Working with Resin

June 2018 Update: Rust-Oleum Primer spray may not work well with our products. We have heard recently from several customers who have had issues with Rust-Olem brand primer sprays leaving a fuzzy surface texture on our resin models. We recommend with any primer spray that you shake the can well and spray in a well ventilated but indoor area (without wind or high humidity). We also recommend you test the primer first on a single model, or on some sprue bar/other components which are not needed.

Resin is the best material for making high quality miniatures, as it has excellent working properties and captures far more detail than plastic or metal models. For gamers who are unused to working with resin we have put together this short guide.

Please be extremely careful when working with resin with knives, saws, files etc Take extra care if you are unused to the material, as its physical properties are a little different from plastic/metal.

Breathing in small particles is potentially hazardous to your health, they can act as an irritant. If you sand or file Anvil Industry products, please work in a well ventilated area and wear a dust mask.

Material properties

Anvil Industry products are cast in a high-quality resin which is durable and slightly flexible, however, it is not as strong as plastic/metal so take care to store your figures safely.

If you’ve not worked with resin before, we recommend you practice on a piece of sprue or unimportant/invisible bit of a part. Experiment with cutting into it, it's always best to shave off small amounts, don’t try and cut massive chunks.

Clean up and preparation

Our products are cast in a near- perfect vacuum and then cured under pressure, This means the components produced are 99% bubble free and of the highest quality, however, you will need to carefully remove the "gate" where the resin flows into the part.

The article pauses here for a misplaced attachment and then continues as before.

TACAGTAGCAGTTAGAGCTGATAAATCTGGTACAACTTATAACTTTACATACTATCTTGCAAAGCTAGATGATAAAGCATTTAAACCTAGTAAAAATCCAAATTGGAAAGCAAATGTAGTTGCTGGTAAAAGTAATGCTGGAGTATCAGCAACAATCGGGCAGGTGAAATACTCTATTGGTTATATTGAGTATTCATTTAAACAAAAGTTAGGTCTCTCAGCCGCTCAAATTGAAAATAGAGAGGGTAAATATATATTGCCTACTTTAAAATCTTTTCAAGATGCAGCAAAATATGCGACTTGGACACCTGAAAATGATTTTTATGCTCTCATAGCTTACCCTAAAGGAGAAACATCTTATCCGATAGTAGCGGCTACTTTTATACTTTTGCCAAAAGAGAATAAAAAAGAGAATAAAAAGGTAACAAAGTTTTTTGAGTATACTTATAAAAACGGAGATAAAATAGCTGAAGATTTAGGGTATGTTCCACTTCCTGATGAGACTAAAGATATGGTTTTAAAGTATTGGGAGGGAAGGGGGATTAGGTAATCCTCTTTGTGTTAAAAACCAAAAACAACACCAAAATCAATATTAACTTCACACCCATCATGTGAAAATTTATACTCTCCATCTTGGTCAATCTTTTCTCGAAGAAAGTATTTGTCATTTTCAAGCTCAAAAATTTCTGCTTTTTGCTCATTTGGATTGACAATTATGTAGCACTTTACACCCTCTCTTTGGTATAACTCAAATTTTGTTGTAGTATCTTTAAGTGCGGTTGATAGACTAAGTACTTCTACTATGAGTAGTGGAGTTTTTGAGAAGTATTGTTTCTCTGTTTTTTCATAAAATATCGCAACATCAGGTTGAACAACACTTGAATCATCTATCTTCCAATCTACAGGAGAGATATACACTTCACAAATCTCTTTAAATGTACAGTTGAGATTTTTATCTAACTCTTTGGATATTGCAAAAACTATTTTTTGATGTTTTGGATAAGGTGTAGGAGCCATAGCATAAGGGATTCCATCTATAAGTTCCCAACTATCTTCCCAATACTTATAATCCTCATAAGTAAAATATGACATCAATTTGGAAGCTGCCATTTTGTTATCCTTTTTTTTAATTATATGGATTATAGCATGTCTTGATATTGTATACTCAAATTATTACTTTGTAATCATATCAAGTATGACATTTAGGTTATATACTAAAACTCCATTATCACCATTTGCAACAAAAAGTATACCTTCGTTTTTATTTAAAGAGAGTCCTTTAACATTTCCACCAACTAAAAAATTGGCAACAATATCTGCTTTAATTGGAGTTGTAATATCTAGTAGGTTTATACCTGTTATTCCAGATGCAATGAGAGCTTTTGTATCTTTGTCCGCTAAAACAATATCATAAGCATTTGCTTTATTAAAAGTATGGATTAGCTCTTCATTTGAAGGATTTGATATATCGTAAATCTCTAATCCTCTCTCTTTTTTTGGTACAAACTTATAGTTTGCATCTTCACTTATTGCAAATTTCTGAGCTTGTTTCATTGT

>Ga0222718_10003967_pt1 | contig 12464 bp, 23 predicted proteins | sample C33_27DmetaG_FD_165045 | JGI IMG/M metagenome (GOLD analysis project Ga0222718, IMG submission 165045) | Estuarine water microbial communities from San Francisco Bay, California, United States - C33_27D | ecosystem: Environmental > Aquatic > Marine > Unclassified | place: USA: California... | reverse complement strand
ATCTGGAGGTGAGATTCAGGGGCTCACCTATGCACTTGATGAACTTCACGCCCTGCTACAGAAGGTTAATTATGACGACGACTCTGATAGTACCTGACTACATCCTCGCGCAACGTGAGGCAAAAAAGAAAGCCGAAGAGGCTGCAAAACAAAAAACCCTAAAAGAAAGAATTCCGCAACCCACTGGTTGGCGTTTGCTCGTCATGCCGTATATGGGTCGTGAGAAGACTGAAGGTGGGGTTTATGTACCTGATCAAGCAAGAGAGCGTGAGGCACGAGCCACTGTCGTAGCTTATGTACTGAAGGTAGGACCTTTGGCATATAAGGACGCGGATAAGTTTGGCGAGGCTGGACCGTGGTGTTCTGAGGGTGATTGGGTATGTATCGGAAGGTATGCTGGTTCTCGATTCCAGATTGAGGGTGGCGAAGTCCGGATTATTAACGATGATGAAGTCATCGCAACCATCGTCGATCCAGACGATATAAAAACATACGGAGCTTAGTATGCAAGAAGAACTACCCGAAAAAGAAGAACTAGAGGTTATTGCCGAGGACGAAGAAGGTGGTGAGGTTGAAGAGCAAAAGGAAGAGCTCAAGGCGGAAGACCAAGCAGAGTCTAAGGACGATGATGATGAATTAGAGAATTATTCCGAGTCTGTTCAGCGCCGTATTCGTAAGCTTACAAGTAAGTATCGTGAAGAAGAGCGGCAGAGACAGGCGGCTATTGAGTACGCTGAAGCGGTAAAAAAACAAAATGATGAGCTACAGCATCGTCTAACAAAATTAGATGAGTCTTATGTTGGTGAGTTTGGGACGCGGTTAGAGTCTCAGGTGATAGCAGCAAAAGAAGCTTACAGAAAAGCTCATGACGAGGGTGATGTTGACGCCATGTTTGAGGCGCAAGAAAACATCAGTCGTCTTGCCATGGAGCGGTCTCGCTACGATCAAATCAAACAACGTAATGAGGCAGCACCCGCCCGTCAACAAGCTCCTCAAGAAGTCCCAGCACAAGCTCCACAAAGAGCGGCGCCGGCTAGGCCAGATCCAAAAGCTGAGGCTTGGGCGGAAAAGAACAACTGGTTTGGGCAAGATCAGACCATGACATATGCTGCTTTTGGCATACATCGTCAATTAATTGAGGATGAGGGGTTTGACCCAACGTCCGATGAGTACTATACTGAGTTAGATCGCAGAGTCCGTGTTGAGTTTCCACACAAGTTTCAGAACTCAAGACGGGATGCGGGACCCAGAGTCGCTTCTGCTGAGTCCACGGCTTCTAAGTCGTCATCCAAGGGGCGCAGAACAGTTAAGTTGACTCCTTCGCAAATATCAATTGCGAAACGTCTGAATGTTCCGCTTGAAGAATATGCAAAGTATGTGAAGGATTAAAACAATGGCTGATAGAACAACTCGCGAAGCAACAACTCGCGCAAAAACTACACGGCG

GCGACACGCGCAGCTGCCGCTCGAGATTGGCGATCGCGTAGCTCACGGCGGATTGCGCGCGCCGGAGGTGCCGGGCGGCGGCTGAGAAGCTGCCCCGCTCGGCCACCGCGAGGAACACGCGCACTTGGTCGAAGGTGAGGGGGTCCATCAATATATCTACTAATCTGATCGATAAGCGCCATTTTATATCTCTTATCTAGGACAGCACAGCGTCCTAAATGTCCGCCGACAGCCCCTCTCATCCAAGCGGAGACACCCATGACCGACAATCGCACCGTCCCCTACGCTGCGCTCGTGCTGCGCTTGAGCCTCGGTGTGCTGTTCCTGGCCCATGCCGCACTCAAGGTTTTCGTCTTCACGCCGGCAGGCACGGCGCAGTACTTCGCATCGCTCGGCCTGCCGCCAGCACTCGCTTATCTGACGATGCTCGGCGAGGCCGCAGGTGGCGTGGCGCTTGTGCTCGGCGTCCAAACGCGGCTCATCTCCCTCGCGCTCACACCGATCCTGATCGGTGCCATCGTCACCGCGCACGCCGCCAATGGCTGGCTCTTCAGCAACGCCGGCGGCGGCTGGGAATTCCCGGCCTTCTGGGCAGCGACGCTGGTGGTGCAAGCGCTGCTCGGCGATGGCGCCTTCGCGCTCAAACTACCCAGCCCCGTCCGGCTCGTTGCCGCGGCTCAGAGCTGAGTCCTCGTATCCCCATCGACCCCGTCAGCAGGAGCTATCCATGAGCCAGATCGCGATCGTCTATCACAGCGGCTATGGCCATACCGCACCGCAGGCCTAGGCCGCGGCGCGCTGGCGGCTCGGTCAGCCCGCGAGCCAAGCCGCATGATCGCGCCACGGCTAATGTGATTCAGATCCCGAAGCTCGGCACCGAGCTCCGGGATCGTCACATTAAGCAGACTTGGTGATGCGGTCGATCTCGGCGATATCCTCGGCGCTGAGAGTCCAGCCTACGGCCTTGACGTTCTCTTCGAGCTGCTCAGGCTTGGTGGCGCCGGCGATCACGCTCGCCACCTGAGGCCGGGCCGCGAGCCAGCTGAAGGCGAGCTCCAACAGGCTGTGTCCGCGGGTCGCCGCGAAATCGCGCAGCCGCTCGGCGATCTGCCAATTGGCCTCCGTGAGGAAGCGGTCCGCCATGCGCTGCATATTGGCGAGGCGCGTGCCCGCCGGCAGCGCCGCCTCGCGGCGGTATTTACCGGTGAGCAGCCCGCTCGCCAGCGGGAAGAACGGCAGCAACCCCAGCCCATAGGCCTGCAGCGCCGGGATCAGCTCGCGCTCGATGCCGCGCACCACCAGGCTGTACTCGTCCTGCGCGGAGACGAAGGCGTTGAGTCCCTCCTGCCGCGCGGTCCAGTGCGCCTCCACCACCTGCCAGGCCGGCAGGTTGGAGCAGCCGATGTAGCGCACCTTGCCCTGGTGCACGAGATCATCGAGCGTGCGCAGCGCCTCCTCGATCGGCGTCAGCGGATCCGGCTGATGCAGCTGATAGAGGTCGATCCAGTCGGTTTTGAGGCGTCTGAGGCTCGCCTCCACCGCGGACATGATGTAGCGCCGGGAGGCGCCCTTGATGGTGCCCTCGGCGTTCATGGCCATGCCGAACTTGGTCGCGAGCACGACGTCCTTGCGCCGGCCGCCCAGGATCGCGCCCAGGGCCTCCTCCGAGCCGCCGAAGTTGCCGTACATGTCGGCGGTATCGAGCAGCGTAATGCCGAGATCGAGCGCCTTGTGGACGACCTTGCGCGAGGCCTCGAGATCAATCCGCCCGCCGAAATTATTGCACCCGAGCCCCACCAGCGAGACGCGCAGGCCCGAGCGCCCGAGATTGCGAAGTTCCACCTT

The Split moulds used will sometimes leave a faint line on the component, which can be carefully scraped off using the edge of a craft knife. Flashing is a thin film of resin which has leaked, it can just be brushed off with your fingers or a toothbrush where it is still attached to the part.

The production process occasionally leaves a film of mould release on the parts, to ensure good paint adhesion, you can wash you components in soapy water (cold!) You can use hot water to soften the parts, allowing to you bend them slightly (for example, straightening swords).


We recommend you “test fit” assemble your miniatures with Blue-tac, as this allows you to decide on poses and check all parts fit well with each other prior to glueing anything. Certain combinations of "bits" parts with other miniatures may require some trimming or alteration to get a good fit.

Once you’ve test fitted everything, glue the resin parts with super glue. I recommend using a “2-5” second setting glue as this gives you a little time to ensure a perfect alignment.


As we do not use large quantities of mould release spray (which can cause trouble with other kits) our Miniatures and parts will usually take primer spray and paints with no problem at all. A good quality matt primer spray is recommend. If you purchase premium resin models, get a premium quality spray paint to get a good coverage with out obscuring the detail.

You can also hand undercoat with a brush or use an airbrush with good results, as Vallejo's "model air" range adheres excellently to resin.

We hope this guide has been useful - If you have any further questions about getting the most out of your miniatures please get in touch.